Harald Harb said...

Yes, Eddie, many instructors are wrong.

Unknown said...

Great info Harald, thanks!

Paul Epstein said...

What does early pressure refer to. Or better to ask when is this early pressure supposed to happen? Because from my expience if your skis are off the ground at the beginning of the turn and the track is anything but perfect you will for sure lose your line then pressure after the gate not allowing you to transition at the right time or flow into the next turn. Generally causing the racer to just switch side to side. If you don’t create early pressure or pressure above the gate while the tips are going out you won’t be able to generate as much energy out of the ski.
Posting a picture of Hirsches at the top of one turn doesn’t tell the whole story. I have seen him make many turns when he is pressuring above the gate or early(whenever that is exactly, as far as being too early) you will rarely see Hirsches tossing his skis out and up in the air when it’s bumpy or not very steep. It generally happens when it’s very steep and a fast intense set.
In my opinion showing pictures of Hirscher having his outside ski in the air is sending a very bad message to athletes who don’t know any better. You will see Hirscher pull this move a lot when he is running late and basically steps his ski over in order to get his outside ski roughly back on the right line. This move is something that separates him from a lot of the guys ok the wc. But most of the time he is grounded and is building “early pressure” Doug is not wrong in what he is saying nor is he a crank, whatever that might mean. Pfiati

Unknown said...

Early pressure = Park and ride. Not dynamic ,athletic turns.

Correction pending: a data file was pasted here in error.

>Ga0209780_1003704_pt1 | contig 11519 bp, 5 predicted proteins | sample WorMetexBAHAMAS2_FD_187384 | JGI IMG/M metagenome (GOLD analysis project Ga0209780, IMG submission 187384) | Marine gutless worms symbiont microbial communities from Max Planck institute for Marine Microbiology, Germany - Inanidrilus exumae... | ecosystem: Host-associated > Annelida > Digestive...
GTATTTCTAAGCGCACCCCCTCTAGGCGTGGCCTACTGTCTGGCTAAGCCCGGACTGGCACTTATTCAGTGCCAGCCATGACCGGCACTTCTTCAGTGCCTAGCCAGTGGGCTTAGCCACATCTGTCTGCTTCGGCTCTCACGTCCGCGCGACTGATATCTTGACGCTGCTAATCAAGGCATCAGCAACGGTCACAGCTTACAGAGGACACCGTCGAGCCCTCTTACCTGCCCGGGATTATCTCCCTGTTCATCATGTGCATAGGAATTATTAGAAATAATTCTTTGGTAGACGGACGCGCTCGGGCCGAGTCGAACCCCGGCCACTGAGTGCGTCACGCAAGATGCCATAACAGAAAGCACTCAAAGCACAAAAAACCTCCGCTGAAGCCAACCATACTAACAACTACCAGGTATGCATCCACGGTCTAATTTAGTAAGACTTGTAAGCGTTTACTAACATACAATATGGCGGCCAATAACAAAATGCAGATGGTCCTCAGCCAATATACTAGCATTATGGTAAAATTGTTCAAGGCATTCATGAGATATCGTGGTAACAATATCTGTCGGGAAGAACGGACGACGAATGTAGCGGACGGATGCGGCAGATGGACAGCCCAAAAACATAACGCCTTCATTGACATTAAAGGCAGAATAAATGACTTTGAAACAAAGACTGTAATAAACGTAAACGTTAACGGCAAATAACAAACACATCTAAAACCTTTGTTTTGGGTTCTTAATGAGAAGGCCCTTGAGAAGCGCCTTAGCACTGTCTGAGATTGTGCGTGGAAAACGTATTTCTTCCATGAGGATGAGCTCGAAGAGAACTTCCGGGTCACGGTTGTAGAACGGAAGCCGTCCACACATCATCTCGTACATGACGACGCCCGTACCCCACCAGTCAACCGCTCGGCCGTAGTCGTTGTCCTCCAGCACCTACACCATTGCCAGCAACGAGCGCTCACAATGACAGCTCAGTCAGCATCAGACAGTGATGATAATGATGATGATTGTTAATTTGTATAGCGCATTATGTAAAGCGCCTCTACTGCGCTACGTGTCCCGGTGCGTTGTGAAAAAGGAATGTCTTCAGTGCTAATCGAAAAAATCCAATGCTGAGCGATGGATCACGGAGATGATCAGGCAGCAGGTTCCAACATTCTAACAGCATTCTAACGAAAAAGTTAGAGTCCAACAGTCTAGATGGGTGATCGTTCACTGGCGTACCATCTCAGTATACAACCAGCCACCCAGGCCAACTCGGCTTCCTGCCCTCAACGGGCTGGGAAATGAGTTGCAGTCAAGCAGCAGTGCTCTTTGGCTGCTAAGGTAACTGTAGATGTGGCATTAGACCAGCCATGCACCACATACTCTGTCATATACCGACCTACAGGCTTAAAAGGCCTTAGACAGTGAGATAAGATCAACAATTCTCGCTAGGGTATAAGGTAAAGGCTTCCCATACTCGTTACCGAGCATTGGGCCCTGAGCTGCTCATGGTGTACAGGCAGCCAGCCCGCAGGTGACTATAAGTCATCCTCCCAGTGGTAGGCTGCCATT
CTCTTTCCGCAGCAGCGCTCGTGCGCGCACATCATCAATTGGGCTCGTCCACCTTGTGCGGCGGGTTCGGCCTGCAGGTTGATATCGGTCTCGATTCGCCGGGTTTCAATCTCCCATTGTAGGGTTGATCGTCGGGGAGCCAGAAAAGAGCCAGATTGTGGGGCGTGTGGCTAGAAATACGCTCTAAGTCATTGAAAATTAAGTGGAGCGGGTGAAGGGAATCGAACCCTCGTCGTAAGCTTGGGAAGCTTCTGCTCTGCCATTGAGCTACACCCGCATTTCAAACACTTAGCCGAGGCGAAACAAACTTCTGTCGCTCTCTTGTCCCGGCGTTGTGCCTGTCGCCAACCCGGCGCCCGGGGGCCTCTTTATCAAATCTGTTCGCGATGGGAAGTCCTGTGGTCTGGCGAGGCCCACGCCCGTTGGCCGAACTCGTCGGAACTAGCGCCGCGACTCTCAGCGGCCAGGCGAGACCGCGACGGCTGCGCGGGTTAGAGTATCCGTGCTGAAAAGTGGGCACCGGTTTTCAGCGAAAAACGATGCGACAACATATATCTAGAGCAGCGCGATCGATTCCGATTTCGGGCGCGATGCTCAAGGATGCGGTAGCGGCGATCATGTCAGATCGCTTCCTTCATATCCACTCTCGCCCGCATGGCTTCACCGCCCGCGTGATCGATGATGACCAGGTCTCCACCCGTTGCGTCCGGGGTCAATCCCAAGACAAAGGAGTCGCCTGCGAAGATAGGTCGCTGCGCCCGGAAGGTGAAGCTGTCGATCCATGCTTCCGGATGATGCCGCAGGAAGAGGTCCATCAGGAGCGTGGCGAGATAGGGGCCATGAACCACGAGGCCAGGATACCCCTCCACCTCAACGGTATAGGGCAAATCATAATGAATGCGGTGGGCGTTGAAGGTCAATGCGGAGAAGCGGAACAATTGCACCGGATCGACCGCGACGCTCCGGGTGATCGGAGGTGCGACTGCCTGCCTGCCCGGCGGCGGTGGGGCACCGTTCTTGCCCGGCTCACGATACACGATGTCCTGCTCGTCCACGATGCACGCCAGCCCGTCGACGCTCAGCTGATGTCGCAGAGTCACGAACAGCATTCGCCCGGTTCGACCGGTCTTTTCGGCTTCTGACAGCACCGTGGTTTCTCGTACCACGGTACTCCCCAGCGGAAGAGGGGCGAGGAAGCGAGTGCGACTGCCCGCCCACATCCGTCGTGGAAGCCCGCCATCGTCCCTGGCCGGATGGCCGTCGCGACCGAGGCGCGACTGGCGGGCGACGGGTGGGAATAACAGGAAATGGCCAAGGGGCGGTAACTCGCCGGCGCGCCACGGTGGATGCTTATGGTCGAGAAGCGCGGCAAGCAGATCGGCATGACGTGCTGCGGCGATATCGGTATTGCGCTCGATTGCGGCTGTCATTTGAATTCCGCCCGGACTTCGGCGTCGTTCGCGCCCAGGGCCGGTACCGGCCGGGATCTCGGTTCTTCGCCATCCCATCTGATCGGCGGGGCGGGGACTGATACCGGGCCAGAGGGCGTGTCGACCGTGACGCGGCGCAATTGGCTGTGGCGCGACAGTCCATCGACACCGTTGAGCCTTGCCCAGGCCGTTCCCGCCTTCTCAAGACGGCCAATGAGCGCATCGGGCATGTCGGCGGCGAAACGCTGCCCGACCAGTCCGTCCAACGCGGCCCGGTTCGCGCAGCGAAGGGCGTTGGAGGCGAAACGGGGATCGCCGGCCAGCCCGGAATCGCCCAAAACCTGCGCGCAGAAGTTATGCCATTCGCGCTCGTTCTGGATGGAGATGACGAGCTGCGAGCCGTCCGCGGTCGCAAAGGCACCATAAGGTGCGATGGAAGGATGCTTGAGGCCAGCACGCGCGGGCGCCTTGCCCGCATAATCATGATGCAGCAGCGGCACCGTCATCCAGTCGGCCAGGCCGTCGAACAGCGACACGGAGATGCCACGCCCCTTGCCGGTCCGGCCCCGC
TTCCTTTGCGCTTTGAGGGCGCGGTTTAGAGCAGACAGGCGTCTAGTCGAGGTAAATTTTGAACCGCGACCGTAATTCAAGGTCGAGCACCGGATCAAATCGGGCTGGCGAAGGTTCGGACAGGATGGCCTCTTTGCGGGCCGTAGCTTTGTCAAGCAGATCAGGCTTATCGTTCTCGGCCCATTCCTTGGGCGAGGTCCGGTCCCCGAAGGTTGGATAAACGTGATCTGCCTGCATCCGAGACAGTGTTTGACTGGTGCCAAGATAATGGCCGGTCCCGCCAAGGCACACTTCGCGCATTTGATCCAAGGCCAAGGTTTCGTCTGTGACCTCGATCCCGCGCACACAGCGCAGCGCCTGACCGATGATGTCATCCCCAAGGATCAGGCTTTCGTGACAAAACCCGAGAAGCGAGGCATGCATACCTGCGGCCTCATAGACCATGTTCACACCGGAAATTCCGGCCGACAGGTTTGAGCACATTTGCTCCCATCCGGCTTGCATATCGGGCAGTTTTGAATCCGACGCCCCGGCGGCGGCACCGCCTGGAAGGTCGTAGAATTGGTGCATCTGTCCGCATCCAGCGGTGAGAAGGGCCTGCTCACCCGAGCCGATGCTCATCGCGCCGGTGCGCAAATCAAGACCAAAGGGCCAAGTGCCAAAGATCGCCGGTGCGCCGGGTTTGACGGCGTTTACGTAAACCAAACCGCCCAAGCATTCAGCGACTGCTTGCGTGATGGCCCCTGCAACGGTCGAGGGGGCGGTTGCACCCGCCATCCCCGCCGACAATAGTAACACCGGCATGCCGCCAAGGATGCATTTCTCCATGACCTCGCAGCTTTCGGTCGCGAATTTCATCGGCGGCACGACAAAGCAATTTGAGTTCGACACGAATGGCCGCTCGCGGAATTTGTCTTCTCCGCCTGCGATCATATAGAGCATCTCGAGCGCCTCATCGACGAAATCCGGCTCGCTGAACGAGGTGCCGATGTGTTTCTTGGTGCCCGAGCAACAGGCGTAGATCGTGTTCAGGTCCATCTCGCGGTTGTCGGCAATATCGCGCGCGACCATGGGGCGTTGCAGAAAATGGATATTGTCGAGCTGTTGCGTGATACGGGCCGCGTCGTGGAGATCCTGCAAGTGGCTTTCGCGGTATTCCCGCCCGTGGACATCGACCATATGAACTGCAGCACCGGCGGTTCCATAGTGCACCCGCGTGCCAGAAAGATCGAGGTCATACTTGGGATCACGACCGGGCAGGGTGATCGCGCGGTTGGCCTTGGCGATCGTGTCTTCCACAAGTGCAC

J Harman said...

Bingo!

Harald Harb said...
This comment has been removed by the author.
Harald Harb said...
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Harald Harb said...

The best slalom skiers on the World Cup aren't trying to achieve early pressure. Early pressure above the gate is only possible through leg extension and pushing, that drives the ski's edge into the snow. This approach is totally ineffective and also slow in the gates. If you are trying to use this as your technique to run slalom you will be in trouble all the time. No top slalom skier looks for or tries to develop early pressure above the gate, it's the wrong idea. Early pressure is what recreational racers are told to do because the coaches see them skidding, so the coaches try to tell them to get earlier pressure. Which is meaningless. What the coaches want to convey but don't know better is, "get higher edge angles", so that the ski holds in the arc. "Early Pressure" may sound logical, but in reality, it sends you down the wrong path with horrid consequences, and it's driven by misunderstanding. It may initially feel good and give you a sense of edge, but only momentarily, it's slow and it leads to incorrect movements and losing balance. Skiers should not be looking for pressure, to begin with, they should be building angles and letting the pressure develop under the foot. "Let pressure come to you." Any other version will again send you wrong. There is one way to get develop pressure correctly, (Hirscher's way) and that is by movements that build "early angles", with the ski and lower body. The upper third of the arc above the gate should be used to develop early angles so that when you need pressure or edge hold, to create your line, it will be there. Pressure can deceive you and feel right but produces too many wrong movements. For example, it requires an extension that stretches the body disconnecting the skier from the ski, balance is lost with this approach. The article and pictures of Hirscher training in this article serve to demonstrate how no early pressure produces speed and body angles, and how ludicrous this theme of "Early Pressure" is in reality. You may want to re-evaluate what you are seeing watching Hirscher; it's definitely not what was said. Even when Hirscher is not creating a weighted release (as in the photos) and looks like he's in contact, but he is light not digging in his edges above the gate. Those that don't want to study or understand to change their approach are welcome to continue feeding incorrect coaching. I'm not here to convince, I'm posting this material so skiers can understand better how the best technique is developed.